Americans spend a lot of money on yoga: $5.7 billion a year on yoga classes, equipment, clothing, vacations and things like DVDs, books and magazines, according to a survey by Yoga Journal. Why do so many people spend all that time and money learning to put themselves in unusual positions as they concentrate on each breath and try to free their minds?
They do it for their well-being. National health surveys have found that about 10 million people who practice yoga say they do it for their health. Another 2.5 million people who practice tai chi -- slow, meditative movements emphasizing breathing and balance -- or qigong, similar to tai chi, say the same thing. They do it either in the belief it will relieve existing aches, pains, disease symptoms or mental anguish, or because they believe it will help them maintain their good health.
Keeping Healthy People Healthy
Combining movement with meditative practices can help protect your good health -- but let common sense control expectations and don't, for example, expect reverses in disease or other miraculous results from so-called Eastern exercise practices.
As with any physical effort, you must practice correctly, safely and in accord with your own ability. There's no doubt that practicing yoga can increase flexibility. A small study of 10 healthy people, none of whom had any experience with yoga, found that after an eight-week training program, all their knees, elbows, ankles and shoulders were more flexible. In fact, any body part that could flex got better at it by objective measures. But the same study failed to show any improvements on treadmill tests or pulmonary function. And no one lost weight or inches around the waistline. If it seems to you that many yoga or tai chi practitioners are skinny, it's probably because they were thin to begin with.
Maybe it's that increased flexibility that allows yoga to ease back pain. And it can, indeed, do that, as researchers found when they studied 228 adults with chronic low-back pain. They divided the volunteers into three groups and gave one group 12 weeks of training in yoga; another group got 12 weeks training in conventional stretching exercises; and the final group received advice and pamphlets on how to exercise to care for their bad backs. Not surprisingly, the pamphlet group did the worst. But the yoga and stretching groups got relief from their pain at equal levels, leading researchers to speculate that it was yoga's muscle strengthening and stretching aspects that helped, rather than the meditation component.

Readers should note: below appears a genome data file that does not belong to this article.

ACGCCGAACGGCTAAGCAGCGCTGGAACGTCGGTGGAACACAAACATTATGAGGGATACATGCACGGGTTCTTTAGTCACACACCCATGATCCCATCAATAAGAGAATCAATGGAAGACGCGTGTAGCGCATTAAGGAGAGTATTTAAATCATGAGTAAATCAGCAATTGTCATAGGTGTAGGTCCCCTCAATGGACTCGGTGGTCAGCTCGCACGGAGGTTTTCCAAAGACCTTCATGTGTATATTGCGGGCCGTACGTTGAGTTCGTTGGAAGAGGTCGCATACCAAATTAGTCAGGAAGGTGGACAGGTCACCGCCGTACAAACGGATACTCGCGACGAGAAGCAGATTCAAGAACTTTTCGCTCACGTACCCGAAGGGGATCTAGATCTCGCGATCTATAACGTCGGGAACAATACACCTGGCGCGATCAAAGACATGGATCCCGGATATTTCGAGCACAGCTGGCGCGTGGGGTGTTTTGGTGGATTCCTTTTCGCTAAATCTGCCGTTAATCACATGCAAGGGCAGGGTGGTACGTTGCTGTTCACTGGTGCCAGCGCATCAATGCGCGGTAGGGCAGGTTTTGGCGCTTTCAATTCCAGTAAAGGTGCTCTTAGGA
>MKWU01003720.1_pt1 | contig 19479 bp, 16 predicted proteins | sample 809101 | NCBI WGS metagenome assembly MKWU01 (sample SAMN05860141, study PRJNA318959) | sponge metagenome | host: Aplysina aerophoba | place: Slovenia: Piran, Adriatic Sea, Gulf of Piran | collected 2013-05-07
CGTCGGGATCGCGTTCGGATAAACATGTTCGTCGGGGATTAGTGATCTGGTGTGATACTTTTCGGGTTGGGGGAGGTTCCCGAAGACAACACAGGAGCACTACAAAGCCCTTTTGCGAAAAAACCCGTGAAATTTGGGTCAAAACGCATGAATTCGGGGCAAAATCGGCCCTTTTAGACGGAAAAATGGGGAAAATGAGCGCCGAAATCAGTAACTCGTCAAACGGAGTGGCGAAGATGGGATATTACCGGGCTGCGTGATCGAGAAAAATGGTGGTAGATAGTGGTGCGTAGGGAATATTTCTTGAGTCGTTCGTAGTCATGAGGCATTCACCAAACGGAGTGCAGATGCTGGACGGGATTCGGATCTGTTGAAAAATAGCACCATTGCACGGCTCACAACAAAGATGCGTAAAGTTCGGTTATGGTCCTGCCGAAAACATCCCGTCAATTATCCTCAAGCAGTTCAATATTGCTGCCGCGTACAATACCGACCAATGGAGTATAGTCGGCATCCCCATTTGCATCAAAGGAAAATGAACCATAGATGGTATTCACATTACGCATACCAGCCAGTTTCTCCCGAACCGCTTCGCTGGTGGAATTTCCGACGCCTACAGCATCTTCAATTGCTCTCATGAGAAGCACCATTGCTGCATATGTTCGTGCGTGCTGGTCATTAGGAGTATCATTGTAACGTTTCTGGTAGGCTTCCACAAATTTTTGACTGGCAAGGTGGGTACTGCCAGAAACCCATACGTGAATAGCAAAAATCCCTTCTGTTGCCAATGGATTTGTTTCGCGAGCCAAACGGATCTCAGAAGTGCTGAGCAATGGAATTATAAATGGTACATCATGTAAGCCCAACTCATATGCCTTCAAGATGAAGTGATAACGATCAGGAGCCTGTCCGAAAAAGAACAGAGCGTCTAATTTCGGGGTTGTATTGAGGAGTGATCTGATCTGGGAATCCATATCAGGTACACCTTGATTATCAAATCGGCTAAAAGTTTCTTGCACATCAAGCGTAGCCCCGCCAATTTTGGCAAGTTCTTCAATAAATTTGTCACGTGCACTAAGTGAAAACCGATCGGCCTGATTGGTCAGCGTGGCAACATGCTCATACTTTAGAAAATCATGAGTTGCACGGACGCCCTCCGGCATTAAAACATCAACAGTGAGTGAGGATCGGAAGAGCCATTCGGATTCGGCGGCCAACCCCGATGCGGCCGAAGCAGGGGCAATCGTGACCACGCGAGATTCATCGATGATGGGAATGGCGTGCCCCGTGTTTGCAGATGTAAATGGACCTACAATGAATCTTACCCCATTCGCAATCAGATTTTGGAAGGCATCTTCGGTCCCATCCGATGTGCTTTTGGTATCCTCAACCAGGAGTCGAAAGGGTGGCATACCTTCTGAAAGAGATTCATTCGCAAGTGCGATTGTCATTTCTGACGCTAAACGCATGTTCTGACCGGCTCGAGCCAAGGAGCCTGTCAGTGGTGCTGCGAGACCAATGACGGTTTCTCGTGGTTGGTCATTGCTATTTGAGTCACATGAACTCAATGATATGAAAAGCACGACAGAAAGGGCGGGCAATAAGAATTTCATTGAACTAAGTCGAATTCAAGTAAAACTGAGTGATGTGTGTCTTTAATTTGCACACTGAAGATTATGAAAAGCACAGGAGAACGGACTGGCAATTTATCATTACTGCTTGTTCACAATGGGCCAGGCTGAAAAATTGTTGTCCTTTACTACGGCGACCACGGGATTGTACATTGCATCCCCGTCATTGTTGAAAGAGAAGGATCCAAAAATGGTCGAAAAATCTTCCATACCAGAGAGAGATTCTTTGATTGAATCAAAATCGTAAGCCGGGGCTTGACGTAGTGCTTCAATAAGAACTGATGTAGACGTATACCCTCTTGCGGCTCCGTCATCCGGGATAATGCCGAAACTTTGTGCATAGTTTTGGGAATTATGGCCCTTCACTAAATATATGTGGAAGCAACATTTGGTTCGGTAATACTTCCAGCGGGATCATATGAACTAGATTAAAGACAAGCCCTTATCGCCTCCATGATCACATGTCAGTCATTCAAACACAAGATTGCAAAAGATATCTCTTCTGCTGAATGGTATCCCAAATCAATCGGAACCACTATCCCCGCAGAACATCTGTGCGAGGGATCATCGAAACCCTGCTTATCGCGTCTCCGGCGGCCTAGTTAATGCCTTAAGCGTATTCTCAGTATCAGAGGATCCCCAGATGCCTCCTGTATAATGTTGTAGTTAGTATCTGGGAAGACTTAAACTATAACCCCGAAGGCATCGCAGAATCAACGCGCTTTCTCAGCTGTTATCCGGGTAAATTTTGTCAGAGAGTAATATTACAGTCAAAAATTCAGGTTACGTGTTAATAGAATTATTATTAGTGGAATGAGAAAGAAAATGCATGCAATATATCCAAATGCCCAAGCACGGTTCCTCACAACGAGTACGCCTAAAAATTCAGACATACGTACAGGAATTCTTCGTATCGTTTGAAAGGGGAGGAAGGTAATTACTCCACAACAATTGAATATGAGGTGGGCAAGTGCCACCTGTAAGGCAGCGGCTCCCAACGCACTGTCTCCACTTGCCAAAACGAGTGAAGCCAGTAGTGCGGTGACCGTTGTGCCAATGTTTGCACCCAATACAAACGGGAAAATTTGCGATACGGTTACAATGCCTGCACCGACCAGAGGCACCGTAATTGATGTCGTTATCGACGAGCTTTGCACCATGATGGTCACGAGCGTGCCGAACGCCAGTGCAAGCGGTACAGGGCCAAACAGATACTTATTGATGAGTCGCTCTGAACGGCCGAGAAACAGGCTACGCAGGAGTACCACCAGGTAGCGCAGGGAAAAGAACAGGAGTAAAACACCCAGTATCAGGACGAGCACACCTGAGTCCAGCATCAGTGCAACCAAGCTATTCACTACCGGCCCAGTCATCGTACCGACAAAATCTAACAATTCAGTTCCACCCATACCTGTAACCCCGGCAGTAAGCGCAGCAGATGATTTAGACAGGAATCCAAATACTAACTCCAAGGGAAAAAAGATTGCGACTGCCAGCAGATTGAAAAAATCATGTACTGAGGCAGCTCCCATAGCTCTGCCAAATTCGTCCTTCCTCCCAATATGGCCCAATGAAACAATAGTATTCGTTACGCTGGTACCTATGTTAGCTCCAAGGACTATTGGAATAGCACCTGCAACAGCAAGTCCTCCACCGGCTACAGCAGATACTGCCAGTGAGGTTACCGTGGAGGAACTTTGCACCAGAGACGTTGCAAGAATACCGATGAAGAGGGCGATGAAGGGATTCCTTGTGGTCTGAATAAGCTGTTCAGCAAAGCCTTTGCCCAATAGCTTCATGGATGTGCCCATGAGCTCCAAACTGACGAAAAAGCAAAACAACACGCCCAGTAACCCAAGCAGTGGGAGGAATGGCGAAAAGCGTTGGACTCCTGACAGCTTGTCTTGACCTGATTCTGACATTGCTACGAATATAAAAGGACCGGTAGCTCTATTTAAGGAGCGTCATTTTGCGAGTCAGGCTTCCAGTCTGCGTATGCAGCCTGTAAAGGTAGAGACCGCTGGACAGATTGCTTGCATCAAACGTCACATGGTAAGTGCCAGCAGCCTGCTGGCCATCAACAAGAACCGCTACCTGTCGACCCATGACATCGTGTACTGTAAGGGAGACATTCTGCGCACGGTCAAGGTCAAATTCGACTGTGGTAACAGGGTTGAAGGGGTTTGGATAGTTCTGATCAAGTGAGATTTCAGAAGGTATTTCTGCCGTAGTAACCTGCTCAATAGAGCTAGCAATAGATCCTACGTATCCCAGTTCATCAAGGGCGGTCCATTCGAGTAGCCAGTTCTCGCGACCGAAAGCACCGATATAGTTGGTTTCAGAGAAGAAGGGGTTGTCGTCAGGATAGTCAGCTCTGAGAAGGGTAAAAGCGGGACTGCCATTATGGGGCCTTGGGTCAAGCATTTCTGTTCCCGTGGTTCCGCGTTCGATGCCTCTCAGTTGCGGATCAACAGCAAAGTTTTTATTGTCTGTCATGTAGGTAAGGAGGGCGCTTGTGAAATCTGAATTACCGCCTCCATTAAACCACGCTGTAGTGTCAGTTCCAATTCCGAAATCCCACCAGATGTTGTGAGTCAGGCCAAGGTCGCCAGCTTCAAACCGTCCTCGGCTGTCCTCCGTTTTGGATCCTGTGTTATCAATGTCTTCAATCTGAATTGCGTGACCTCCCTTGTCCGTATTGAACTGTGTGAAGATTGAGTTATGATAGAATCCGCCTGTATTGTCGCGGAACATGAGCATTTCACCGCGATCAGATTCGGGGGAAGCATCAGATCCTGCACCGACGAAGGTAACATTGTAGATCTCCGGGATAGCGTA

However, don't expect a routine involving meditation and gentle movements to give you the cardiovascular benefits of even a moderately brisk walk at say, 3.5 miles per hour. When researchers monitored the heart rates of 26 women performing a 30-minute hatha yoga routine consisting of lying, sitting and standing postures, or asanas, they found the intensity to be too low to provide any cardiovascular benefit. Aerobically, you'll do your heart more good by shunning the elevator and using the stairs or parking at the far end of the shopping mall lot -- in general, by increasing the amount of time you're out of a chair and moving.
But aerobic exercise isn't the only way to protect your heart. Reducing stress and lowering blood pressure also may be protective and it is here that disciplines like yoga have shown their value. Yoga has been found to reduce anxiety among medical students just prior to their exams. It was shown to lift depression and ease anxiety in people who were caregivers to dementia patients.
Yoga may reduce inflammation, a marker increasingly seen as associated with all sorts of bad health outcomes: heart disease, arthritis, Alzheimer's disease, gum disease, osteoporosis -- even cancer. The mechanism for reducing inflammation may be related to stress reduction. In one study, for example, women who practiced yoga regularly for at least two years were compared to women who were just starting yoga. They found the novices' blood had 41% higher levels of a stress-related compound, cytokine interleukin 6, thought to play a role in heart disease and diabetes. They also found that the novices had levels of a marker for inflammation called C-reactive protein -- it's also associated with heart disease -- that was five times higher than that of the yoga experts. It could be researchers speculated that yoga's protective effects kick in after months or years of practice.